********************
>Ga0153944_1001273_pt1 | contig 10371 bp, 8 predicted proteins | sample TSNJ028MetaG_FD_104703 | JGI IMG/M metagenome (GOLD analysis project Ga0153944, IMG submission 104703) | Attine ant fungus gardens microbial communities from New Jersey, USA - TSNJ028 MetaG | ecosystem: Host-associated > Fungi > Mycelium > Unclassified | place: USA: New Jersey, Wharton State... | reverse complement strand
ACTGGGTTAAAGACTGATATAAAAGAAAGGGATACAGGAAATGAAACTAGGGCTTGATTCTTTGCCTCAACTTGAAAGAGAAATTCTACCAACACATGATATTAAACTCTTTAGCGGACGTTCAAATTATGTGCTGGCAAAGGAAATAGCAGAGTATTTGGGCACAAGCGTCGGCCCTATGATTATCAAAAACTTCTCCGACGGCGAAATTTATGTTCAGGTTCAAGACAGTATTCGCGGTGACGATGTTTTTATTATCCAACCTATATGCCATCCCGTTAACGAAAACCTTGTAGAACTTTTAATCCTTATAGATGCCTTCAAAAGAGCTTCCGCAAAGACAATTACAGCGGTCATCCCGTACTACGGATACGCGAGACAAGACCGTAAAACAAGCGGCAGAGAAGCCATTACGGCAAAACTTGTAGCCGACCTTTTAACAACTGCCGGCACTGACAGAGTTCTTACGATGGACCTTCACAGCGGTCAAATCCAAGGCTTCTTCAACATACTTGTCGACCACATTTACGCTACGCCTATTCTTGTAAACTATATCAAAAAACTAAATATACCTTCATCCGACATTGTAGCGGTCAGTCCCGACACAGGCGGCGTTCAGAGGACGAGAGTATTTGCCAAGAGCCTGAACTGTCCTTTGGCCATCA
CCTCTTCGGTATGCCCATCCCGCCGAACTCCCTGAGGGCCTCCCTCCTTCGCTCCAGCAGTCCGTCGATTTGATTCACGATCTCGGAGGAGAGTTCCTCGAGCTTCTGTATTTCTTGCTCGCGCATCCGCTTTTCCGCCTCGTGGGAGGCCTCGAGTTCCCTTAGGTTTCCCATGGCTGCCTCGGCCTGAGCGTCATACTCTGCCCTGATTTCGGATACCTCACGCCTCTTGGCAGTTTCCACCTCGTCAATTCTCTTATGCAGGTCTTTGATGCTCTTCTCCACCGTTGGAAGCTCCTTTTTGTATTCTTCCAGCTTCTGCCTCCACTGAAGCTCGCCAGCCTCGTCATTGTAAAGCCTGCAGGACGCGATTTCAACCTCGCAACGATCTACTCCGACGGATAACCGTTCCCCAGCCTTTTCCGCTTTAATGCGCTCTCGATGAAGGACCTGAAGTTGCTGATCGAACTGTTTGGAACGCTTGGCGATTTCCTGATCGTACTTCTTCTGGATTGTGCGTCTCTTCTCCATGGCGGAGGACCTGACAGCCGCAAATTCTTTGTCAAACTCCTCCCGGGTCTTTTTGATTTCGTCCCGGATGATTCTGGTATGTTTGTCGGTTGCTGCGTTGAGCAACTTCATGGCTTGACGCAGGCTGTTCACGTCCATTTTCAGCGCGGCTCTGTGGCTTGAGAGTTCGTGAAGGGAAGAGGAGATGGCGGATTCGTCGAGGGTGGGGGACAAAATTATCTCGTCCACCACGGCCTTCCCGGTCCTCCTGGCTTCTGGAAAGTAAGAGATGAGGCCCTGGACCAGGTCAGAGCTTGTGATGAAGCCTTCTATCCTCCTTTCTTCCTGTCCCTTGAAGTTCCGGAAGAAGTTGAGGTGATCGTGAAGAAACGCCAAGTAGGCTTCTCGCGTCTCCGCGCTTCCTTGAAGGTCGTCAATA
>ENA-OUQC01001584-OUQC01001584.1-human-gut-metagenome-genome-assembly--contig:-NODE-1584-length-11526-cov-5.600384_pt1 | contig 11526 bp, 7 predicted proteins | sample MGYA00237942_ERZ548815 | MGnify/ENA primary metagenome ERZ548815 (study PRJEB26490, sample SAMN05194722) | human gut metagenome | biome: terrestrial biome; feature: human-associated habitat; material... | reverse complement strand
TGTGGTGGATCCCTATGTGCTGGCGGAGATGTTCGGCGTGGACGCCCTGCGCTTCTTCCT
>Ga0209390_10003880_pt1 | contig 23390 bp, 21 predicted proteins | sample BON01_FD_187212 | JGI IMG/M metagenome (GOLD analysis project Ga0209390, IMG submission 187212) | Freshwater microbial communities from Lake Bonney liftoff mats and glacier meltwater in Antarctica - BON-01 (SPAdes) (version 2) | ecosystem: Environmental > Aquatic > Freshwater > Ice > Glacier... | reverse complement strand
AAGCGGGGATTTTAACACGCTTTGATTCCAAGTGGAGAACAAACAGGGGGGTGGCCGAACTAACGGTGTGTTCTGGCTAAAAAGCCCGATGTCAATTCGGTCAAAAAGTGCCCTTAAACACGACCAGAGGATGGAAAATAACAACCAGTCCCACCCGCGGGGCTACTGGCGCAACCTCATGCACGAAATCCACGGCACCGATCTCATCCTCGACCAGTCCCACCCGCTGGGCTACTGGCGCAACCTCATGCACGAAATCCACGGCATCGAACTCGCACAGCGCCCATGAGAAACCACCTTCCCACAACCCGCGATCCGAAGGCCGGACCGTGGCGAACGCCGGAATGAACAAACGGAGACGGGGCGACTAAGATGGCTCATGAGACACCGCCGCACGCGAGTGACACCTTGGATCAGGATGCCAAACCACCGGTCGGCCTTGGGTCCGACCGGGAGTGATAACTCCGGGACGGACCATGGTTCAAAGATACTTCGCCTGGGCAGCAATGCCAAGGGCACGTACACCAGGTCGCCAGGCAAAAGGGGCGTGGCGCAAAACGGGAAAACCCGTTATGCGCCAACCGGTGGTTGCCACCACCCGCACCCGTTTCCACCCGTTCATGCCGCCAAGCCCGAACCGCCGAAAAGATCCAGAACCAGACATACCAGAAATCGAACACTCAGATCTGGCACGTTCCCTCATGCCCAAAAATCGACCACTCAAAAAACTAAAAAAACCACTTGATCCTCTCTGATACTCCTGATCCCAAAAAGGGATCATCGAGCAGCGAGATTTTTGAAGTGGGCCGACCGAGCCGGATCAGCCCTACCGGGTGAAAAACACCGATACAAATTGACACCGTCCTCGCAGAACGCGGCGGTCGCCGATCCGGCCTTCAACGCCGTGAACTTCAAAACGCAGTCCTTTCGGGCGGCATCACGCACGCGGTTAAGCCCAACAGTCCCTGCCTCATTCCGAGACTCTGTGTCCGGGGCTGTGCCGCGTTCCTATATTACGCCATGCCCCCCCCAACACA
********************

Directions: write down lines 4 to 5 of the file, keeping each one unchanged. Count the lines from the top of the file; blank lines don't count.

>ENA-OUQC01001584-OUQC01001584.1-human-gut-metagenome-genome-assembly--contig:-NODE-1584-length-11526-cov-5.600384_pt1 | contig 11526 bp, 7 predicted proteins | sample MGYA00237942_ERZ548815 | MGnify/ENA primary metagenome ERZ548815 (study PRJEB26490, sample SAMN05194722) | human gut metagenome | biome: terrestrial biome; feature: human-associated habitat; material... | reverse complement strand
TGTGGTGGATCCCTATGTGCTGGCGGAGATGTTCGGCGTGGACGCCCTGCGCTTCTTCCT